If You Can See It In Your Mind, Can You Create It In The Camera?

It takes a long time to learn “how the camera sees” or understand the differences between how the camera sees,  as compared to the way our eyes see.  That difference gives us the ability to envision a portrait and then create that portrait in the camera.  This exercise used to take years, since the image created on a piece of film was the image that was printed on the paper.  While I wouldn’t go back to film, there was no faking your abilities or decided to put off learning, since there was no artwork or computer enhanced images.  You only had to hear your printer say, “you want a better print….give me a better negative!” so many times before you knew that the problem resided in you and your abilities.

The only way to learn how the camera sees is to take the images you create straight out of the camera and print them out.  If they are not 90% as good as the final portrait will be, you simply rely too much on Photoshop and the editing process.  We are photographers and create art in the camera and enhance it on the computer.  A graphic artist creates in the computer.  I am not bashing Photoshop, I love it!  It allows me to accomplish much more in less time than was possible using film.  If you learn to create or see the way in which the camera sees, you too will spend little time editing your images.

After you take a session, view your images printed out to an 8×10 size…at least some of them and don’t just pick out the best ones, but a true sampling of everything you did in the session.  Study those images to see how different the image looked from what you envisioned in your mind and even saw through the viewfinder.  Make notes about the problems you should have caught as you were creating the images…issues with lighting, posing, composition and camera angles.  Be real, getting better at your craft isn’t about lying to yourself to save your over-inflated ego.  If your work isn’t 90% as good as the finished product, you need to learn more, you need to be honest with yourself.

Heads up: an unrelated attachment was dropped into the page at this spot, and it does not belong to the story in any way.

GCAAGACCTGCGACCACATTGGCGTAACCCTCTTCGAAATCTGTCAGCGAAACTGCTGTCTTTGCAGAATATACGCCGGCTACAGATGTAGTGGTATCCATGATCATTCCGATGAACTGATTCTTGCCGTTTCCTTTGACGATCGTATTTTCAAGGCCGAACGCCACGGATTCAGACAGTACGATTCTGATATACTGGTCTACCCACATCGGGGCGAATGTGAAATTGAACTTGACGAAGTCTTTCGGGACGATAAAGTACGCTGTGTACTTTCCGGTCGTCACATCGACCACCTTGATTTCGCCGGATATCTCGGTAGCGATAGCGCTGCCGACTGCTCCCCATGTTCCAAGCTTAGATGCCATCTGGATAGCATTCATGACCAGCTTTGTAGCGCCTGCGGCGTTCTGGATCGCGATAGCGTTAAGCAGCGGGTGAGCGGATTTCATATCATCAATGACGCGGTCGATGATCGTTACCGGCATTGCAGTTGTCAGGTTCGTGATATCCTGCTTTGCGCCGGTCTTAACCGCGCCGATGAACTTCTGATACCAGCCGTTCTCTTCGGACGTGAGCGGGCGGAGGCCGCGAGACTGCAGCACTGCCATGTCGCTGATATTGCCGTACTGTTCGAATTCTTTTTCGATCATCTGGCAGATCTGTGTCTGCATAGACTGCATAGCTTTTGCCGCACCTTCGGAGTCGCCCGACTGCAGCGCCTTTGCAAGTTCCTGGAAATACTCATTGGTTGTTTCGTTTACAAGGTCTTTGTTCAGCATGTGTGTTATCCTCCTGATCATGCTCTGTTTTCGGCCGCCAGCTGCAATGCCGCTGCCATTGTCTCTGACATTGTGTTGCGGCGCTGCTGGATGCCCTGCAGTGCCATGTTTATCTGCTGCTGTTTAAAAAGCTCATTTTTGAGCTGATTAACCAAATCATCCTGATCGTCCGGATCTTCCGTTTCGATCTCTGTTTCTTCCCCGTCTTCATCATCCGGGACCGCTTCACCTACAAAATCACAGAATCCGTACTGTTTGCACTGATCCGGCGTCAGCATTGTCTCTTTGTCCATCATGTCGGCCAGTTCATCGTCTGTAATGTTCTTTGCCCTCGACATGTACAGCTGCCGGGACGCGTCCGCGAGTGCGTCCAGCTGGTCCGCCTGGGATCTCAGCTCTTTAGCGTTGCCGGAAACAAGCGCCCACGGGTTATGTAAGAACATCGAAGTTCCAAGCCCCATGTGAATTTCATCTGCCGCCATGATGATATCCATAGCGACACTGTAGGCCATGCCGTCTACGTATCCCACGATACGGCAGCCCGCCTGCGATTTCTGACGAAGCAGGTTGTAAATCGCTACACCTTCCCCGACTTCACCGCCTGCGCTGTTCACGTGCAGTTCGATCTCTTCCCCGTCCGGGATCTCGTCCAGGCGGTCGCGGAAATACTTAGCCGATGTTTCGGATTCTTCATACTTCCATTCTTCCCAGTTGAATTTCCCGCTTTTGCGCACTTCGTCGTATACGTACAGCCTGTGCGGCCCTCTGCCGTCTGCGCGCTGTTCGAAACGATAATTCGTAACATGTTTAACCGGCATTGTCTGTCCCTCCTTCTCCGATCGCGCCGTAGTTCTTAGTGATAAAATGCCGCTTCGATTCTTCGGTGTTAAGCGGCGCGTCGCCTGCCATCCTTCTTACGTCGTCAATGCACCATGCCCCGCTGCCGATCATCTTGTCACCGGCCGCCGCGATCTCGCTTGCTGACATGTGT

As you print out your work, without artwork and make notes about the shortcomings of what you create and you will hunger for improvement, which is the first step to taking action.  Once you start to see that the work you create is getting closer to what you envisioned, start showing others and ask for there comments.  Don’t ask your mom or Photo-buddies, ask people who will give it to you straight without trying to candy-coat it to save your ego.  The final step in the process is to start showing your images to your clients in the their viewing with no editing or enhancement.  This is the worlds greatest motivator for creative shooting, not creative “Photoshopping”.  When you can show a client an un-edited, un-retouched images and have them say, “that looks beautiful” you can say you are a master of your craft.  If you think it can’t be done, think again.  We photograph several thousand seniors each year and all of them view unedited, un-retouched images and our sales average are very high for the industry average.  It can be done, you just have to learn how!

Why…why go through all the work to learn how to create in the camera?  I go in the studio at 10am and leave about 5pm.  Other than my writing and work for my other businesses, I never take work home with me and we have no staff members working on images in the studio, (other than those in our lab).  The images are taken and ordered from on the day of the seniors sessions.  Only the images that are ordered from are sent to the lab for simple skin retouching and little or no enhancement, unless it is artwork to be billed to the client (removing braces, etc.).  My life as a photographer is a simple,  profitable one because I learned how to see as the camera sees and create my images in the camera, not the computer!

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~ by jeffsmithbooks on April 13, 2011.

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